Dr. James McMurrer, medical director of Inova Kellar Center, a behavioral health center in Fairfax, says girls can be more intense with their bullying than boys.
“They can be very catty or clique-ish,” McMurrer said. “The spreading of rumors can be a major issue. There are a number of [ways of ] bullying: verbal, physical, emotional bullying. The girls tend to be more involved in the emotional bullying, where they’re spreading more rumors or ostracizing, some kids excluding some kids.”
McMurrer said bullies target the weakest or those who have low self-esteem, are insecure and have been rejected.
“In some schools there’s the mean girl group. They’re kind of arrogant female teens who feel they’re the coolest and sometimes they can be mean to other kids,” McMurrer said.
Tylar Sommers shared two classes with her bully. She also has a hearing disability that required her to have an assistant in the room with her during certain classes – making it impossible for her to switch classes and get away from the situation.
“Classes were so tense. I had to sit in the front of the classroom because of my hearing. She, [the bully,] just liked to sit just right next to me. I had to keep moving,” she said.
One day after school in October 2011, Tylar Sommers and her bully got into an altercation when the bully tried to pull out of a parking lot and almost hit Tylar Sommers’ car. Word quickly spread about the incident on Facebook, saying it was Tylar Sommers’ fault. In January, the bully allegedly followed Tylar Sommers home, threatening her and accusing her of putting dog feces on her car – which Tylar Sommers denied. Her step-mother, Dena Sommers, called the Loudoun County Sheriff’s Office to intervene.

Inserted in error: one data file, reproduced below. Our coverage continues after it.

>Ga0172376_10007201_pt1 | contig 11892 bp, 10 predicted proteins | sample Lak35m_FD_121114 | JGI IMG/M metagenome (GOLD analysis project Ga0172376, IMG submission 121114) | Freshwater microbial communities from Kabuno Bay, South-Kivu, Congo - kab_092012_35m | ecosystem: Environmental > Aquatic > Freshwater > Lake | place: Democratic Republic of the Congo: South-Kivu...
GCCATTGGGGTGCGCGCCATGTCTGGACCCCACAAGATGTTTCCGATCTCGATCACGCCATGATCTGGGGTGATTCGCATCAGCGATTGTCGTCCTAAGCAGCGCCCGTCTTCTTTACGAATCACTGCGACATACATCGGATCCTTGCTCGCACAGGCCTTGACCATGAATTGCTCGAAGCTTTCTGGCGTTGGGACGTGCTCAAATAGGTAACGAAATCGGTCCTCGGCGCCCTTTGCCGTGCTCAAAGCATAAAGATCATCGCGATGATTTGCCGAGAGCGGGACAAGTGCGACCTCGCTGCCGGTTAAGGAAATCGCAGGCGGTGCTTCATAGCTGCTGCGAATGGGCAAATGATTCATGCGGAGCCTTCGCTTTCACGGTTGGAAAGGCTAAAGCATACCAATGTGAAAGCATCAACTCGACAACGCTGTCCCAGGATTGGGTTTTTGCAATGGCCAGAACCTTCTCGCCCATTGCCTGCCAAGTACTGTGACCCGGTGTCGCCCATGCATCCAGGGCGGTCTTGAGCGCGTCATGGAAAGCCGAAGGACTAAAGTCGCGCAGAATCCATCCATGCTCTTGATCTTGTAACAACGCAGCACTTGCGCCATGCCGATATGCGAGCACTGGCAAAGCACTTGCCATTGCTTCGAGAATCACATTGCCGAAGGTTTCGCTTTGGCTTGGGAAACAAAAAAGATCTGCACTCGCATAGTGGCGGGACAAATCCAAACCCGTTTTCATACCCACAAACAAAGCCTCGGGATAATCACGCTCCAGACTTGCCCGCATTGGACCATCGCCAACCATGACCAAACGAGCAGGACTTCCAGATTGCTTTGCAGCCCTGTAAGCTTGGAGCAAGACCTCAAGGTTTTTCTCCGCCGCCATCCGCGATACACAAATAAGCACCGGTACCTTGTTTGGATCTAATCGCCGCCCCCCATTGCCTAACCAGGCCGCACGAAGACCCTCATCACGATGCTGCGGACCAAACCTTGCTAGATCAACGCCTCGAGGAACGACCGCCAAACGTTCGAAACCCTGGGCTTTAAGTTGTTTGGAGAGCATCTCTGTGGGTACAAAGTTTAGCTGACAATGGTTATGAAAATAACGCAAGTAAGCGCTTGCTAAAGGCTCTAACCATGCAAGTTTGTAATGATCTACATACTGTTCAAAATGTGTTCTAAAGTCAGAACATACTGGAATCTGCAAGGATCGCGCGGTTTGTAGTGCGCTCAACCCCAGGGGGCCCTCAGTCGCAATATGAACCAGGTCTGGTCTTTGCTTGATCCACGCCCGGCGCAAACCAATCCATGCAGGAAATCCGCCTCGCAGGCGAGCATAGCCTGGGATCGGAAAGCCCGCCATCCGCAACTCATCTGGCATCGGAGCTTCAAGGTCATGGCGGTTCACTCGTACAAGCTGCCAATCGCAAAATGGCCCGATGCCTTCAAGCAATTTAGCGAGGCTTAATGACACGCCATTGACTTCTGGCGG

According to authorities, deputies responded to the incident, and a non-formal complaint was made. Tylar Sommers said she didn’t want to report her bully because she “wanted to be the bigger person.”
Drawing the invisible line
Posts on Facebook would read Tylar Sommers is two-faced, fake, rude and a liar.
“I didn’t think social media was so rude. I thought that all that stuff on TV shows were just ... wasn’t happening in South Riding,” Tylar Sommers said.
Bullying can be electronic, verbal or physical acts that happen in school, according to LCPS guidelines. But when bullying occurs outside of school, officials are struggling to draw the line of when to step in.
“It’s a gray area and comes in all shapes and sizes,” David Spage, LCPS director of high school education said. “Schools are seeing the spillover effect with tweeting and online [sources].”
According to Ted Feinberg of the National Association of School Psychologists Schools, principals are struggling to determine their authority over cyberbullying, but it, in turn, affects students in the school environment.
“School leaders cannot ignore cyberbullying but rather must understand its legal and psychological ramifications,” Feinberg wrote in an article for the association.
Bullying outside of school, like cyberbullying, will be addressed if it directly affects the operation of the school, according to LCPS guidelines.
After a meeting between Tylar Sommers and the bully, anything written on Facebook was removed without the administration seeing it, leaving Tylar Sommers without much proof against her attacker.